One of the key elements of the Internet's infrastructure is set to change in January 2012: the way named addresses, known as domain names, are created.
WebWise has already explained the basics of domain names - the 'bbc.co.uk' part of the address in the title bar of your browser. The system of assigning these names is called the domain name system (or DNS) and is managed by the Internet Corporation for Assigned Names and Numbers (ICANN).
Under this structure, every internet address ends with either a country code (such as .uk for the United Kingdom or .eu for the EU) or a so-called "generic" top-level domain or gTLD (like .com, .org, or .info). Second-level domains, that is the word just to the left of the top-level domain, may either be a name chosen by an individual or an organisation to represent themselves (such as the 'bbc' in 'bbc.com') or a word designating a category, (such as 'co' for company in 'bbc.co.uk', 'org' for organisation in '.org.uk', or 'ac' in '.ac.uk' for academic).
The top-level domains are managed under contract from ICANN by organisations called registries which liaise with the public. When you create a website for yourself, a new business, or a club, you pay a registrar to create the domain for you and thereafter a small annual fee. Different registries have different rules about who may register.
When the domain name system was originally invented, the generic top-level domains (or gTLDs) were intended to function as categories: countries, types of organisation. So .com was intended for multinational commercial organisations, .org for non-profit orgs, and .edu for educational institutions. There are also special-purpose TLDs, such as .gov (US government) and .mil (US military). Organisations operating within a single country were supposed to register under the appropriate country code - such as .us for Americans. In practice, however, almost everyone wanted to be in .com, which is still the most popular top-level domain.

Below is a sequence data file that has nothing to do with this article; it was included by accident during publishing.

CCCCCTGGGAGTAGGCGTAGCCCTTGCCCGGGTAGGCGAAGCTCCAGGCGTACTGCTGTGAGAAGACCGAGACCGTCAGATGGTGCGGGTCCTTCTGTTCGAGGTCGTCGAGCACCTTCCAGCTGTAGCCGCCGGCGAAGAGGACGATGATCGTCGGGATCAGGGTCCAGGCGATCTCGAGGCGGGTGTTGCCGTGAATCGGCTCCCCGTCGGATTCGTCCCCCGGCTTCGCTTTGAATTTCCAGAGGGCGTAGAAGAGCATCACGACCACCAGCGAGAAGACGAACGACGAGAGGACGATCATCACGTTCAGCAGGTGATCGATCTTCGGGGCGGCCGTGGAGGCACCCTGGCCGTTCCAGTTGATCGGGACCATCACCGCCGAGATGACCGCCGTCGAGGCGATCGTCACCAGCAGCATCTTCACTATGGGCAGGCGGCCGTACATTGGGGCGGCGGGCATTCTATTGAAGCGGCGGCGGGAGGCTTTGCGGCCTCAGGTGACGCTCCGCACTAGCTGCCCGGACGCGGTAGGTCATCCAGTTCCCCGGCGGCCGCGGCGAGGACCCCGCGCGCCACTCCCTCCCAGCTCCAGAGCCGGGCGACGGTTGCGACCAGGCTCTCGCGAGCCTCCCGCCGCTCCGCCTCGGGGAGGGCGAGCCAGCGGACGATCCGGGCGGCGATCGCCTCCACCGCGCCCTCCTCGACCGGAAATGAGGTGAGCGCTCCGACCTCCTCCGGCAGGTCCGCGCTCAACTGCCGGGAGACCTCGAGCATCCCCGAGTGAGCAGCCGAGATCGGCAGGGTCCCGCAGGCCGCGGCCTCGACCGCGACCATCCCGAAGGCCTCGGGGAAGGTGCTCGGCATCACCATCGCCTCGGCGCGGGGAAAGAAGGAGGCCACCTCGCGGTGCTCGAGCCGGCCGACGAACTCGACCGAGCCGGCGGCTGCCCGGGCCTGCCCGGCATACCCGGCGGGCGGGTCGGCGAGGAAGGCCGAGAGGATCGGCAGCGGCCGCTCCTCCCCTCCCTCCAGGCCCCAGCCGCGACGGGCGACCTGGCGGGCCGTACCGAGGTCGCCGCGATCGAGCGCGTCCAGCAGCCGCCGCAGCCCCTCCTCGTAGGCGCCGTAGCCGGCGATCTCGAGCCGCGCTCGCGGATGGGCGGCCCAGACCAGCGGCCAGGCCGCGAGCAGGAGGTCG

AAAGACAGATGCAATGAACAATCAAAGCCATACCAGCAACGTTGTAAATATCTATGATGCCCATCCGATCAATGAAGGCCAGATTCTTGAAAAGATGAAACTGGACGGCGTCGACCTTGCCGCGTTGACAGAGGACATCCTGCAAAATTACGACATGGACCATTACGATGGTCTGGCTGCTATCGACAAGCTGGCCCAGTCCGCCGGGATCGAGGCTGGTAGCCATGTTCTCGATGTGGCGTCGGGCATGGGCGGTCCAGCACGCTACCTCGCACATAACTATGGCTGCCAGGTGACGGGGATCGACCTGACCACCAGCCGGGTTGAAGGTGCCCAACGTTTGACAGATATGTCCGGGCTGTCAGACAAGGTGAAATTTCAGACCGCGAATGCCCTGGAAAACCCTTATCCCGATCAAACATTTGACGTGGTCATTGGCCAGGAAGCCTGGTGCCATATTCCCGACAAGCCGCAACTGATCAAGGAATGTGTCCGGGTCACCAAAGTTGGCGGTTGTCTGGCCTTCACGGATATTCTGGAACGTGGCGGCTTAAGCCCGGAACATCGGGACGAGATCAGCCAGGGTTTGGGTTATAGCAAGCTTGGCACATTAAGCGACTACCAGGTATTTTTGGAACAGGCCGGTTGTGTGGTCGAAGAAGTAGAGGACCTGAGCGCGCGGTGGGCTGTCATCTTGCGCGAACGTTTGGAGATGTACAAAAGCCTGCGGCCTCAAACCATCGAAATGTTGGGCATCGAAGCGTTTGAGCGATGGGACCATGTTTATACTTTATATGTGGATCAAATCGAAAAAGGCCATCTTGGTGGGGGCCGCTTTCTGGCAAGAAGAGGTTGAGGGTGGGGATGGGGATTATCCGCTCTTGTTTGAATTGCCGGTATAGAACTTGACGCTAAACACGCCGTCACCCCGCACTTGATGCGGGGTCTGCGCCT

The popularity of the .com domain led to concerns in the mid-1990s that the supply of names that were easy to remember and easy to guess was running out. In 2000, after much debate, ICANN created seven new gTLDs to expand the available options, including .biz and .info, and followed up in 2002 by creating special-purpose gTLDs such as .museum, .travel, .aero. A few top-level domains that sound as though they were created for special purposes, such as .tv (Tuvalu) and .ly (Libya), are actually country codes.
ICANN plans to change this landscape dramatically by allowing any string of letters and numbers to be a top-level domain (such as, for example, .bbc). The plan is controversial. Applying for a new TLD will cost $185,000 plus an annual fee if accepted. Businesses argue that they will be forced to register their names to protect their trademarks and reputation. Consumer organisations believe the new system will be confusing and potentially dangerous.
Here are some tips to bear in mind if you are registering a domain name for your own website:
- Avoid underscores and hyphens
- Avoid registering a name that is widely associated with another, better-known organisation or product
- If your organisation operates only within the UK, register a .uk. address
- Pick something easy to spell, remember, and guess
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